02 November 2015, Sweetcrude, Abuja – Nigeria’s dream of generating more megawatts of electricity received a boost, following the Nigerian Electricity Regulatory Commission, NERC,’s approval of a regulation to stimulate investments in 2,000mw from renewable energy sources by 2020.
The regulation, Feed-in Tariff Regulations for Renewable Energy Sourced Electricity in Nigeria, which was approved at the Commission’s last regulatory meeting, envisaged that the country would generate at least 1,000mw from renewable energy sources by 2018.
The Chairman of NERC, Dr. Sam Amadi, who spoke to journalists about the new proposal, said: “With this regulation, we have been able to unlock further investment potentials in the country’s power sector. Its major objective is to diversify our sources of electricity, and take advantage of our options.”
He noted that the regulation expects electricity distribution companies to procure 50 percent of the projected renewable sourced electricity, while the Nigerian Bulk
Electricity Trading Company (NBET) is expected to procure the balance of 50 percent.
Renewable energy sources are electricity generated from biomass, small hydro, wind and solar energy sources.
Meanwhile, the regulation specifies capacity for renewable plant should be between 1mw and 30mw.
But plants that are above the aforementioned threshold will require additional conditions other those already specified in the regulation.
The regulation stipulates as follows: “The provisions of these regulations shall apply to all qualifying renewable energy sourced electricity of capacity above 1mw and smaller than 30mw at a site that is connected to the transmission grid, or the distribution network. For large renewable (30mw and above), integrated resource planning will be carried out before the NERC will initiate a competitive bid process”.
The buyer will, after this, solicit bids and purchase at the most cost effective based on the optimal technology available at the location.
The law allots maximum amount of renewable sourced electricity an electricity distribution can have on its network based on the optimal potential available in their franchised areas.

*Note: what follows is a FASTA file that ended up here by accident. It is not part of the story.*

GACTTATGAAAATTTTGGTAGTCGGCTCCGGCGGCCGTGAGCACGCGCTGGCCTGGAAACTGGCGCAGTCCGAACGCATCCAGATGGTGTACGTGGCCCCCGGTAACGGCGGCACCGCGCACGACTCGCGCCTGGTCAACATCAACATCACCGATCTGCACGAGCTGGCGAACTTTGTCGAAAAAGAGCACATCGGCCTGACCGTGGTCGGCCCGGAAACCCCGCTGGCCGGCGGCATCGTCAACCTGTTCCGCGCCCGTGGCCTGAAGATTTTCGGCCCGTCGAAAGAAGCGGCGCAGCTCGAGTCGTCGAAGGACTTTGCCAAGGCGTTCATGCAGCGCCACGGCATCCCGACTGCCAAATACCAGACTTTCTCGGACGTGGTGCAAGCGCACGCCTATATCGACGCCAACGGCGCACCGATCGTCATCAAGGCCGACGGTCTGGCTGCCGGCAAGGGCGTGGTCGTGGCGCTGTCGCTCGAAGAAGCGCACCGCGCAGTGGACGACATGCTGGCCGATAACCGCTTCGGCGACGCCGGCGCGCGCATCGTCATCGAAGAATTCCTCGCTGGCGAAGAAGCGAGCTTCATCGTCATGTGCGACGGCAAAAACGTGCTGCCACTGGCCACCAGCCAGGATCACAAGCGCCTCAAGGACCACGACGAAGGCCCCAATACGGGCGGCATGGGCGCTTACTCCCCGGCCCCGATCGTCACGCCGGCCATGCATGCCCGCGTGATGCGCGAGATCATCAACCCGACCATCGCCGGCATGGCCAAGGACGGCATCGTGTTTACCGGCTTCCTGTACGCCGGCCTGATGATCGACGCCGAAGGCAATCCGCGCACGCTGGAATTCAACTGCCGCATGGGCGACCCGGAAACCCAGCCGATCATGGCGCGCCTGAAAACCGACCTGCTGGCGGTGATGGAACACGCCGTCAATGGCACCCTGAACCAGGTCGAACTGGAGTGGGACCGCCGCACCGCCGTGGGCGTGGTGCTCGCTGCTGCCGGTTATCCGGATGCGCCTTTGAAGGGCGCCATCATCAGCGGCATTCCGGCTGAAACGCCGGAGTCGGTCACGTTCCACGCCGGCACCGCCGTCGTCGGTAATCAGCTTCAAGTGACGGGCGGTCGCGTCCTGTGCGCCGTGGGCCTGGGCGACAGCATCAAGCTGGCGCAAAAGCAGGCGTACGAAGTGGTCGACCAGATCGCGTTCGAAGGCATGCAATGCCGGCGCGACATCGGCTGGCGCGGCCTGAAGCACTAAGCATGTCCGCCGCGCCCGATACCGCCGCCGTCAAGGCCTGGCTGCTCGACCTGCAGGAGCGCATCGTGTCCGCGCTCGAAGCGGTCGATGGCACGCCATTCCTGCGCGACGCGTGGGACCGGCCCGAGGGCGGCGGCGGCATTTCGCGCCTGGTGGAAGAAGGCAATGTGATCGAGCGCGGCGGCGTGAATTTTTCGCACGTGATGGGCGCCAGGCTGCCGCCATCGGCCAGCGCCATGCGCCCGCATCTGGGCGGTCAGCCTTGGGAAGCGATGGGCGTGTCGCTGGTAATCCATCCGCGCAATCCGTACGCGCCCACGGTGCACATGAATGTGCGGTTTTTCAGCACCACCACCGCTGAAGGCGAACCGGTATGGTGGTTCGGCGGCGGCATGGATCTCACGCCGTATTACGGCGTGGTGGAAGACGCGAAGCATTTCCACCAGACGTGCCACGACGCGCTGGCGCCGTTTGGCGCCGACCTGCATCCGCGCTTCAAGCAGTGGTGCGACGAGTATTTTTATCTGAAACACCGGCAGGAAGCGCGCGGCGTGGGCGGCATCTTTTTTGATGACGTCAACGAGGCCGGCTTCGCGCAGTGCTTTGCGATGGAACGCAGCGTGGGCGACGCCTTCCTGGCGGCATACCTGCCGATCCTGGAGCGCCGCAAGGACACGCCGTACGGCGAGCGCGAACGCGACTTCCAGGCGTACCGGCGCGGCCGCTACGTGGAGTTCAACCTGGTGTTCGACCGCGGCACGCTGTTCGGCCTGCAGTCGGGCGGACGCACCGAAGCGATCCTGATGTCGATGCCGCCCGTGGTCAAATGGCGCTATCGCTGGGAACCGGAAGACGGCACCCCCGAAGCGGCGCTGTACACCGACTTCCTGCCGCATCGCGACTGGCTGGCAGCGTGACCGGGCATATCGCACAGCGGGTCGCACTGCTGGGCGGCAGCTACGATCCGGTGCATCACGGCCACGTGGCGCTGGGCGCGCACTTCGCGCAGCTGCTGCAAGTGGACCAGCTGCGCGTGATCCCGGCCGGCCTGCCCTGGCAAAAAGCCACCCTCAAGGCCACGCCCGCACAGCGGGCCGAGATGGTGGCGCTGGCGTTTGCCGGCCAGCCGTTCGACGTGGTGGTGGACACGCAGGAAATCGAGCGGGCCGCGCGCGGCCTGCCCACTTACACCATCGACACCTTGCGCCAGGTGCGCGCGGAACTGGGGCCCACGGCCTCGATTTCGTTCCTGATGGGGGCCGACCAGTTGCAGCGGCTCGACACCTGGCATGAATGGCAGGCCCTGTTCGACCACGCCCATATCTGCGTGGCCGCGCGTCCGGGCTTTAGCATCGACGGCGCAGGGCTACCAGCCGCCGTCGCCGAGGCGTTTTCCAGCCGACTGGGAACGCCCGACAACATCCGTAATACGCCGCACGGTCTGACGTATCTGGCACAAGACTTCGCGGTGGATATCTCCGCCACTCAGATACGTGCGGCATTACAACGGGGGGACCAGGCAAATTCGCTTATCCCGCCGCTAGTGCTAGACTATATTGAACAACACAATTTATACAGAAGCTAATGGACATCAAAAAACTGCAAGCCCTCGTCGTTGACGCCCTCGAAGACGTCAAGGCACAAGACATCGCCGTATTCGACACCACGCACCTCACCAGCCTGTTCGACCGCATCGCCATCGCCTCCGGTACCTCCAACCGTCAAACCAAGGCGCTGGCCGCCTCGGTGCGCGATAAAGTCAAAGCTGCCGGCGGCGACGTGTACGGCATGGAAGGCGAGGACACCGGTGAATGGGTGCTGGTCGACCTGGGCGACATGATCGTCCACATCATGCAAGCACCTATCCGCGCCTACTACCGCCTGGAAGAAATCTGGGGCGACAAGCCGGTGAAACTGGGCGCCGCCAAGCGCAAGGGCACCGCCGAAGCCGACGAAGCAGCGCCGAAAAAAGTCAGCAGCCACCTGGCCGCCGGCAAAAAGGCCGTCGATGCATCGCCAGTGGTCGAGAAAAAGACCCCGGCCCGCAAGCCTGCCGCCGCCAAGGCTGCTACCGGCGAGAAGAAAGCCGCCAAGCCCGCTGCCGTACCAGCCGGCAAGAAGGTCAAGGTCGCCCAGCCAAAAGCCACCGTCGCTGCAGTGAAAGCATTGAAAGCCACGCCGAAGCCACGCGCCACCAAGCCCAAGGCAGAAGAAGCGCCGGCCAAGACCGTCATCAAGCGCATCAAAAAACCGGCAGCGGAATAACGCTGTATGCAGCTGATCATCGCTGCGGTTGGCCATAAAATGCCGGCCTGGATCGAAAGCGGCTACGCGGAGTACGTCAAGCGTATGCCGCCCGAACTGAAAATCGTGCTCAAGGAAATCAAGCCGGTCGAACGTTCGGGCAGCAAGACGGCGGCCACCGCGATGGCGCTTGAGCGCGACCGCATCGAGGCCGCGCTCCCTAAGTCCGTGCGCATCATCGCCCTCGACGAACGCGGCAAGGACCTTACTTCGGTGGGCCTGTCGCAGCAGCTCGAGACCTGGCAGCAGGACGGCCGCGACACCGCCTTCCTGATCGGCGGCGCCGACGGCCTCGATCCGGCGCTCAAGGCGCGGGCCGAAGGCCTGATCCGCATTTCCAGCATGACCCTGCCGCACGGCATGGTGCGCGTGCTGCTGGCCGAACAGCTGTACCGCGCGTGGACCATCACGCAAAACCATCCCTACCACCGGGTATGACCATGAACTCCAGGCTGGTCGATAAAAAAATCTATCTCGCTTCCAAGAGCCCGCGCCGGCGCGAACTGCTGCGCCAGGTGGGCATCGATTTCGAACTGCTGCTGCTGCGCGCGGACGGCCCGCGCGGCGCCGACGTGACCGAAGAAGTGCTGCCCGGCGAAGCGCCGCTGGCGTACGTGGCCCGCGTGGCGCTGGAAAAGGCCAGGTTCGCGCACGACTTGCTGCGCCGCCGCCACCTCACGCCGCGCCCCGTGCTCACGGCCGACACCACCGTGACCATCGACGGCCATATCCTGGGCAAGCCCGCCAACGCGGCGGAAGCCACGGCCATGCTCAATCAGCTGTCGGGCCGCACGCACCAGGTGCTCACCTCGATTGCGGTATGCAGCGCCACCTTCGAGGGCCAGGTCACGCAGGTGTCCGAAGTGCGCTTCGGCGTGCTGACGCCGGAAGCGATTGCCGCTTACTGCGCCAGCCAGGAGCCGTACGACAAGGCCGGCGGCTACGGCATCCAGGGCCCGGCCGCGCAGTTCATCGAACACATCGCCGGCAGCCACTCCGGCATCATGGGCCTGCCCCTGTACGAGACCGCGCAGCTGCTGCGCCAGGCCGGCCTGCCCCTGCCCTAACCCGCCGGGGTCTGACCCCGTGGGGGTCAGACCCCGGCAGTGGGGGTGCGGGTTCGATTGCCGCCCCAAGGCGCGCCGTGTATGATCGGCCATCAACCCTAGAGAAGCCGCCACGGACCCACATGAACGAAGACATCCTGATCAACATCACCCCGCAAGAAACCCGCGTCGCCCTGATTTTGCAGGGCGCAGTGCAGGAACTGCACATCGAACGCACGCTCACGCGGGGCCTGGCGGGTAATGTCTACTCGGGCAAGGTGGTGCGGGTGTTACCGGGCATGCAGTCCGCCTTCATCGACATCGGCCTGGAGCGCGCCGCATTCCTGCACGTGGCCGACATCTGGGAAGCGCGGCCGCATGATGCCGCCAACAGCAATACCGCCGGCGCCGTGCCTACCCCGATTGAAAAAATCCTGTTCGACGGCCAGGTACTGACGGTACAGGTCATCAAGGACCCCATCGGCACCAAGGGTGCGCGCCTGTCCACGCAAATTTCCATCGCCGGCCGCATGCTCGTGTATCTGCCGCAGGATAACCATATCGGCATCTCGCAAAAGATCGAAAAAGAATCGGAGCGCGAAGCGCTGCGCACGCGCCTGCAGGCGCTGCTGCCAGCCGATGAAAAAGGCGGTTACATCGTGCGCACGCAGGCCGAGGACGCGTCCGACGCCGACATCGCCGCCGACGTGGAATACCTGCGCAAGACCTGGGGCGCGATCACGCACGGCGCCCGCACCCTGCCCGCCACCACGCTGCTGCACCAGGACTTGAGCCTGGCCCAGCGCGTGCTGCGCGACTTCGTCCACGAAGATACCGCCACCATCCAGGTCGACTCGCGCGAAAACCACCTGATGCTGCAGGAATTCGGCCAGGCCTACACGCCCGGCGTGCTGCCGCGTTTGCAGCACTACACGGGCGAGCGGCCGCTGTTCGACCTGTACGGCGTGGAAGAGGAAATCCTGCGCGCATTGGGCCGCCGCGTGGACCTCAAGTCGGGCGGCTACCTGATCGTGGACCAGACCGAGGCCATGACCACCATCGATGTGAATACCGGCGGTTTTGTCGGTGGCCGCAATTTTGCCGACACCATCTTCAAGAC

This provision of the law is to achieve right mix of energy for the Disco, as well as protect electricity consumers from spike in tariff.
For instance, the regulation allots higher volume of biomass 26mw, 22mw and 19mw to
Ikeja, Ibadan and Eko electricity distribution companies, respectively, whereas Abuja Disco has highest of wind sourced electricity at 14.4mw, while Port Harcourt has 11.4mw of biomass and 6.5mw of wind sourced electricity.
However, Kaduna and Kano discos have highest allotments of solar sourced electricity than other discos at 12mw, with small hydro at 10mw and biomass at 6mw apiece.
The regulation specifies that provisions of Distribution Code will apply to embedded generation, while Grid Code will apply to those that will use the transmission network to transport their electricity.
Embedded generation is a power plant whose electricity is used within the distribution network, where it is generated without using the transmission network.
Useful life of every renewable power plant is fixed at 20 years by the law, which expects recovery of the plant and that generators have obligations to ensure that their source of energy is credible.
“NERC shall be responsible for regulations of feed-in-tariff, whereas NBET serves as counterparty to power purchase agreement (PPA) with renewable energy project developers,” the law added.